China Backtracks on One-Child Policy in Face of Massive Demographic Crisis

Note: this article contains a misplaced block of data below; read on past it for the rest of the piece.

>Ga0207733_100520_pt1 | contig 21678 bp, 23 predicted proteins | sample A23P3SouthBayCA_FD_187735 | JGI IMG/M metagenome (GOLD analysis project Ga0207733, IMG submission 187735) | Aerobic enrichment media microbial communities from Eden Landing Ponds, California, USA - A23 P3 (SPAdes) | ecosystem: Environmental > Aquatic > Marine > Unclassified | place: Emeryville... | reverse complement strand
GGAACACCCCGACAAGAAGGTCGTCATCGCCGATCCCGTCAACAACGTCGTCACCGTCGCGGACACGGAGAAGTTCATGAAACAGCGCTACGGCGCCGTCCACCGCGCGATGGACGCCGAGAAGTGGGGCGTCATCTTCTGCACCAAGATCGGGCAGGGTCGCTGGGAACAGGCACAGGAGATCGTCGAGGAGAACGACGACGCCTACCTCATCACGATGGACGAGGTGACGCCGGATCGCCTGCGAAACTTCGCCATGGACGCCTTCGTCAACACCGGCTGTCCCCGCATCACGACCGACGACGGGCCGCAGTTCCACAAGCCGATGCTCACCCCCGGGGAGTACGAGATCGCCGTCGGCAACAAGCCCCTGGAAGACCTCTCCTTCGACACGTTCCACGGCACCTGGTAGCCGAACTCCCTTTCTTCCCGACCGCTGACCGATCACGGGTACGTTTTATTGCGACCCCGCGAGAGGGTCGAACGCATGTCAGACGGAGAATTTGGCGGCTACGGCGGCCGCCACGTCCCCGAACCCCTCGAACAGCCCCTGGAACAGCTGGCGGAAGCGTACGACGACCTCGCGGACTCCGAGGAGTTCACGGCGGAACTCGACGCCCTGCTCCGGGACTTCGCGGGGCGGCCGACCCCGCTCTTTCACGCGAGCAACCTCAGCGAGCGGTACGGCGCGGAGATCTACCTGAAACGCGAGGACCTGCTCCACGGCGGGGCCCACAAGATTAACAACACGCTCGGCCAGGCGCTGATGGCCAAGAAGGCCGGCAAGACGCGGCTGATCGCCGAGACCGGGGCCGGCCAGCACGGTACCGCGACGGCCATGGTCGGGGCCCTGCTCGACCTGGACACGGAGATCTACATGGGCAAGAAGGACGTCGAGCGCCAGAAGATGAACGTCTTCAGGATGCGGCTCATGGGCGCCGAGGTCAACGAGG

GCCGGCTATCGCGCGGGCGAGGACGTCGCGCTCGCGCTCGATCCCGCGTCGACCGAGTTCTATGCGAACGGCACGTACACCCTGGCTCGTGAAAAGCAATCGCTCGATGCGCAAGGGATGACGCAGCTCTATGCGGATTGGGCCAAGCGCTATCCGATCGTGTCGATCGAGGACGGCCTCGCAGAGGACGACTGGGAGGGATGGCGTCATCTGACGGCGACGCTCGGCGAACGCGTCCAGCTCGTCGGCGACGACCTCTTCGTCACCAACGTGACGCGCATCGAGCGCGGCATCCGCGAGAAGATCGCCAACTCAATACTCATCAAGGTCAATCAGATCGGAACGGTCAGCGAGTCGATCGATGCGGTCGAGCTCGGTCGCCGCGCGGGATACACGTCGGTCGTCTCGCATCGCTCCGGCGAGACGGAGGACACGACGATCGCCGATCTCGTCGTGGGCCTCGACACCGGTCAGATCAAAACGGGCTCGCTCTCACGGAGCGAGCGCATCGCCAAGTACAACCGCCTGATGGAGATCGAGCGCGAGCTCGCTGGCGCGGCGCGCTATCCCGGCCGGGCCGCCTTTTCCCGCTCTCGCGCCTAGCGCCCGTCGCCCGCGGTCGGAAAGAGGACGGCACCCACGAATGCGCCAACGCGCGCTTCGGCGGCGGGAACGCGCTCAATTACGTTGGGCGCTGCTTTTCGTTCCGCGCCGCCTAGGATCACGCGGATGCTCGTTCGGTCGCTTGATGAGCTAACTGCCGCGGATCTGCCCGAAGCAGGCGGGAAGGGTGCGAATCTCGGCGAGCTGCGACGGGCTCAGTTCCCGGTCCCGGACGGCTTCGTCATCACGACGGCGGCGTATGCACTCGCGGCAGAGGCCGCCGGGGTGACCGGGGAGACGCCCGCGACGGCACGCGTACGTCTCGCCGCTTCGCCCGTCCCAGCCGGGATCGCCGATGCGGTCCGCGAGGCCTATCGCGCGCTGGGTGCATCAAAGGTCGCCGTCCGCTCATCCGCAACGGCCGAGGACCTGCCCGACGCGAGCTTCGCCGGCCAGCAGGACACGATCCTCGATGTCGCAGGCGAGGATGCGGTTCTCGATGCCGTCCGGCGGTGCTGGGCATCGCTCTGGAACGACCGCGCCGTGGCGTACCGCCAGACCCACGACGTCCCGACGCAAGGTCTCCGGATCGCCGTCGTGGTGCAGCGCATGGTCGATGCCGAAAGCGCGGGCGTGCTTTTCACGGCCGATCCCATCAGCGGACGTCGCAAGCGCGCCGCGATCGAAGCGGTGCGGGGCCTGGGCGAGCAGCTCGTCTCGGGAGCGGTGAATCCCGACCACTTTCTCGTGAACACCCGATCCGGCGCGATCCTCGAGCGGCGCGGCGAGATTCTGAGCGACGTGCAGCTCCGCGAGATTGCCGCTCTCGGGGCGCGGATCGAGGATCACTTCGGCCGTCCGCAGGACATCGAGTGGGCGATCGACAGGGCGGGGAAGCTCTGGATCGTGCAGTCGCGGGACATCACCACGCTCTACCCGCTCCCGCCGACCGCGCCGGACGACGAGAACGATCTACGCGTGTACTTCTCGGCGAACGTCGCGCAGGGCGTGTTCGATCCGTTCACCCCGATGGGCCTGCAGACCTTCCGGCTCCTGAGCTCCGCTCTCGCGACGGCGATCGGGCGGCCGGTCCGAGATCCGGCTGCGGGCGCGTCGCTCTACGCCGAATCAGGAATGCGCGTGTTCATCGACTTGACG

After decades of limiting families to one child via forced abortions and sterilization, the Chinese government is undertaking a campaign to encourage more babies in hopes of staving off a demographic crisis.  China began implementing its one-child policy in 1980, amid fears of food shortages and hopes of cutting the country’s population to under 1.2 billion by the end of the 20th century. In 2016, concerns that there would be too few young workers to replace and support an aging population led the Communist regime to allow couples to have two children. That concession sparked a brief population spike that year, but it didn’t continue into 2017.  A government study released in July estimated that the Chinese workforce could decline by 100 million people from 2020 to 2035, and by another 100 million from 2035 to 2050. Additionally, by discriminating against baby girls, China’s draconian policies left fewer women in the population to give birth in the first place.

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